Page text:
Part II, “Our Times,” shifts gears to explore how directors and writers have taken up James’s texts and themes (primarily) in movies and novels of the 1950s to today. I consciously chose “taken up” as a broad term, since Rowe is indeed not interested only in adaptations but what he terms James’s “influence.” The chapter on Hitchcock might be the most surprising among them, insofar as Rowe himself acknowledges that “there is no direct influence of James’s text on Hitchcock’s film” (18). The argument rather hinges on the role of high culture in times of social crisis and two male auteurs’ comparable reliance on women as projection spaces of cultural anxieties. Chapter 6 treads more familiar territory, insofar as Rowe offers an in-depth discussion of the cinematic adaptations of James by Peter Bogdanovich, which, however, becomes partially sidetracked by elaborations on the director’s “personal problems” (146). Movies made in the 1990s by a diverse number of directors, among them Jane Campion’s The Portrait of a Lady, build the substance of the third chapter in part II, which focuses on the shifting representations of sexuality (sometimes explicitly queer or graphic, sometimes weirdly conventional or repressed) and the relative box-office success of these different filmic versions of James’s stories. In the final chapter, Rowe returns to literature, when he makes good on his introductory promise to address the ongoing importance of James’s cosmopolitanism, namely through a transnational exploration of James’s legacy. This extends from Leslie Marmon Silko’s discussion of the value of James’s perspectivism to Colm Tóibín’s biographical exploration of James’s Irishness to James Baldwin’s use of James as a point of reference in his literary studies of racial and sexual outsiders of U.S.-American society.

In contrast to this very wide net of references and contexts in the two main parts, the book is framed by an almost intimate preface and epilogue aptly titled “My Henry James.” Rowe opens his monograph with a reflection on his pedagogy, in which he invites us into his classrooms and shares his process of designing courses on canonical authors that are meant to encourage his students to become better readers of James. In the epilogue, he invites us—I would argue—to become better readers of Our Henry James, as Rowe clearly contrasts his Henry James, “the troubled, anxious, sometimes duplicitous author and person, who continued nevertheless to interpret the changing worlds around him” (216) with “our Henry James.” The latter is the version of James discussed particularly in Part II, where he becomes a stand-in for “a kind of cultural nostalgia” (217) or where his complex depictions of pressing social concerns of his times—which continue as the unresolved issues of our times—are simply misinterpreted. The matter of misinterpretation invoked in introductory comments of this essay through the dividing line between James as an icon of high culture and a notion of popular culture which lacks its depth and density emerges as the key issue of the monograph. I would even venture that whether one agrees with this assessment will determine the level of enjoyment readers will take from the book (I am stressing enjoyment because whether readers will learn from Rowe’s vast knowledge and detailed analysis is unquestionably the case). If, in fact, “the most compelling reason for James’s continuing popularity [is] his ambiguity” (xii), as Rowe repeatedly and convincingly argues in this book, what is the basis for deciding which adaptations, sequels, and quotations, are wrong? Throughout Part II, Rowe makes the argument that James continues to be relevant to producers of popular culture as source and inspiration, because he asked all the right questions and offered complex material which helps “us” work through our societal issues (be that the status of women or cultural anxieties regarding sexuality though not all readers implied in the “we” of these chapters might agree with Rowe’s use of sexual terminology or assessment of feminism). By looking at adaptions diachronically, Rowe is able to map shifts in our use of James on to the “rapidly changing social values” (164) and thus to address the intersections of high culture, popular culture, and ideology. Yet, these valuable insights are continuously connected to Rowe’s focus on “pattern[s] of misreading” (181), in which each attempt to solve James’s indecision and ambiguity is not taken as a sign of successful adaption but instead points to his work being “misinterpreted without much concern for his original meaning” (181). This begs the question whether faithfulness in adaption necessarily needs to extend to a text’s political indecision, or whether it is not precisely in turning ambiguity into standpoint that adaptions keep James relevant for new audiences.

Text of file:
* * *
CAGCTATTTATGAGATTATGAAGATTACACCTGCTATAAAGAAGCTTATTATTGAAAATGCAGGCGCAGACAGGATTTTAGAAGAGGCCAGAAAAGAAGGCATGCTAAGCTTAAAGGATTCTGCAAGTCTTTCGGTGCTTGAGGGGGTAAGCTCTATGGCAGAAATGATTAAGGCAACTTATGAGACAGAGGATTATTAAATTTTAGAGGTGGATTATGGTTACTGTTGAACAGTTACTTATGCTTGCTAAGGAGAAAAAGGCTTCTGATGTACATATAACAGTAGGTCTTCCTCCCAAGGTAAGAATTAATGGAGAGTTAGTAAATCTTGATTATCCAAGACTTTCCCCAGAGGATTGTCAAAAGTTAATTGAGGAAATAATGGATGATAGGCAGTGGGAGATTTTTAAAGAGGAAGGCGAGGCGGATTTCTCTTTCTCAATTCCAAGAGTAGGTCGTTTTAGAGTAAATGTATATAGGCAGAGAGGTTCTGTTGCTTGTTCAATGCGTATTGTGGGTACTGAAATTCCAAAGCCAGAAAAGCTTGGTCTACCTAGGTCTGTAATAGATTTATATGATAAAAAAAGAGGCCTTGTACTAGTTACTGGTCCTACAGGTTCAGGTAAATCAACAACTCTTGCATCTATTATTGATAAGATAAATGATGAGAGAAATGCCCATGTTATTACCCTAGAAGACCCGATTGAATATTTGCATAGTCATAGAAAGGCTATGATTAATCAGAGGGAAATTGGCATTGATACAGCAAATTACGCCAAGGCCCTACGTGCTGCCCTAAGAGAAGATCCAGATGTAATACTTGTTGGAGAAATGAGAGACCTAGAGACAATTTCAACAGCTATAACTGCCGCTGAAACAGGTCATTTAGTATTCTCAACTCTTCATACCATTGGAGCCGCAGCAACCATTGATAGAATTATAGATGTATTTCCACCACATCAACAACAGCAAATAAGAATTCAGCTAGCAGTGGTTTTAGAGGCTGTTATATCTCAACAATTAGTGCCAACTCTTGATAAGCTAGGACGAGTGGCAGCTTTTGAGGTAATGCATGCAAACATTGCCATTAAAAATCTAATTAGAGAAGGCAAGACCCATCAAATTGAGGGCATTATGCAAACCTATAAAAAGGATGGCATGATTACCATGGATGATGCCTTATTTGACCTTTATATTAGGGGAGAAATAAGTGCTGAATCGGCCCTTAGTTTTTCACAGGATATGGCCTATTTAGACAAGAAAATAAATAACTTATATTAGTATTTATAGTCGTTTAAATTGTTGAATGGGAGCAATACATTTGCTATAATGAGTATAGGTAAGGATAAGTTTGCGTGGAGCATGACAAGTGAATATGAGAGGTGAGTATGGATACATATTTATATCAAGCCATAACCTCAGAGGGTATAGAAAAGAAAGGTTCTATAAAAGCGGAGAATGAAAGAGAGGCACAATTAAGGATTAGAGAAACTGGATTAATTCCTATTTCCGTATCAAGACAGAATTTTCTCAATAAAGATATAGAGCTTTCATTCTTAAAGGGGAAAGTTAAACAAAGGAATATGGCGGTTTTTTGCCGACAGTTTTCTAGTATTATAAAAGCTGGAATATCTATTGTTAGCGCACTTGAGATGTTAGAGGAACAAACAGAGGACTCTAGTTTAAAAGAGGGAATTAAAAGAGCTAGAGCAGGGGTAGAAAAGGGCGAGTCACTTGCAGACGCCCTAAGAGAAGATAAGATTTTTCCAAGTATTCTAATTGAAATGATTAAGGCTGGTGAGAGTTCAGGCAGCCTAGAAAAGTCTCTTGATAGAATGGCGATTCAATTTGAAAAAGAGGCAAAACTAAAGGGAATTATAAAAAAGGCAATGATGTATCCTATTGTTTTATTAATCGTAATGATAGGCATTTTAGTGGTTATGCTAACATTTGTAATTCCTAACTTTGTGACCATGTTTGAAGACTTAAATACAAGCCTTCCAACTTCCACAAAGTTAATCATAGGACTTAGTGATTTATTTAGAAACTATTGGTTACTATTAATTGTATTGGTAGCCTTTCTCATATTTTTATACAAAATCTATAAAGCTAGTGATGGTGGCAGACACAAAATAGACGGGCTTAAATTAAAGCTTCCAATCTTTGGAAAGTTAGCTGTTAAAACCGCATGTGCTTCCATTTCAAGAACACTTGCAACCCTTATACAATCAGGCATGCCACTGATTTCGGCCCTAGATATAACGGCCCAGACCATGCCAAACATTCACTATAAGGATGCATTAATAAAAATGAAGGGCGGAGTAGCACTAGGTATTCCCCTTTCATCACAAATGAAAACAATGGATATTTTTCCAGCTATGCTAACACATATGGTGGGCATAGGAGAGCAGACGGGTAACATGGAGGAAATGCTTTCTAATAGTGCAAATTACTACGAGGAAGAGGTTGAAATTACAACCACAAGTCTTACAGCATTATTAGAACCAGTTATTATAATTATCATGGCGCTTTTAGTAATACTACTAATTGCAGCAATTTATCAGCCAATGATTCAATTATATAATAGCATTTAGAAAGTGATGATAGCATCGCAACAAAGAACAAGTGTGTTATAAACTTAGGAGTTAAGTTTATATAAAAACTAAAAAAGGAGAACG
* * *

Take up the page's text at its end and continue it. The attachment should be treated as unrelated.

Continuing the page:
Arguably, Rowe anticipates such reactions, as he ends the book with a set of highly intriguing questions rather than a firm conclusion. Insofar, the book shows its indebtedness to “the master” by also embracing indecision and thus leaving readers to find their own answers. None of this, however, takes away from the fact that this is an impressive work of scholarship and a laudable labor of love.

Katrin Horn (Universität Greifswald)

Works Cited

1 

Jacobson, Marcia. Henry James and the Mass Market. Tuscaloosa: U of Alabama P, 1986. Print.

2 

Salmon, Richard. “Henry James, Popular Culture, and Cultural Theory.” The Henry James Review 19.3 (1998): 211-217. Print.

3 

Rowe, John Carlos. Our Henry James in Fiction, Film, and Popular Culture. New York: Routledge, 2023. Print.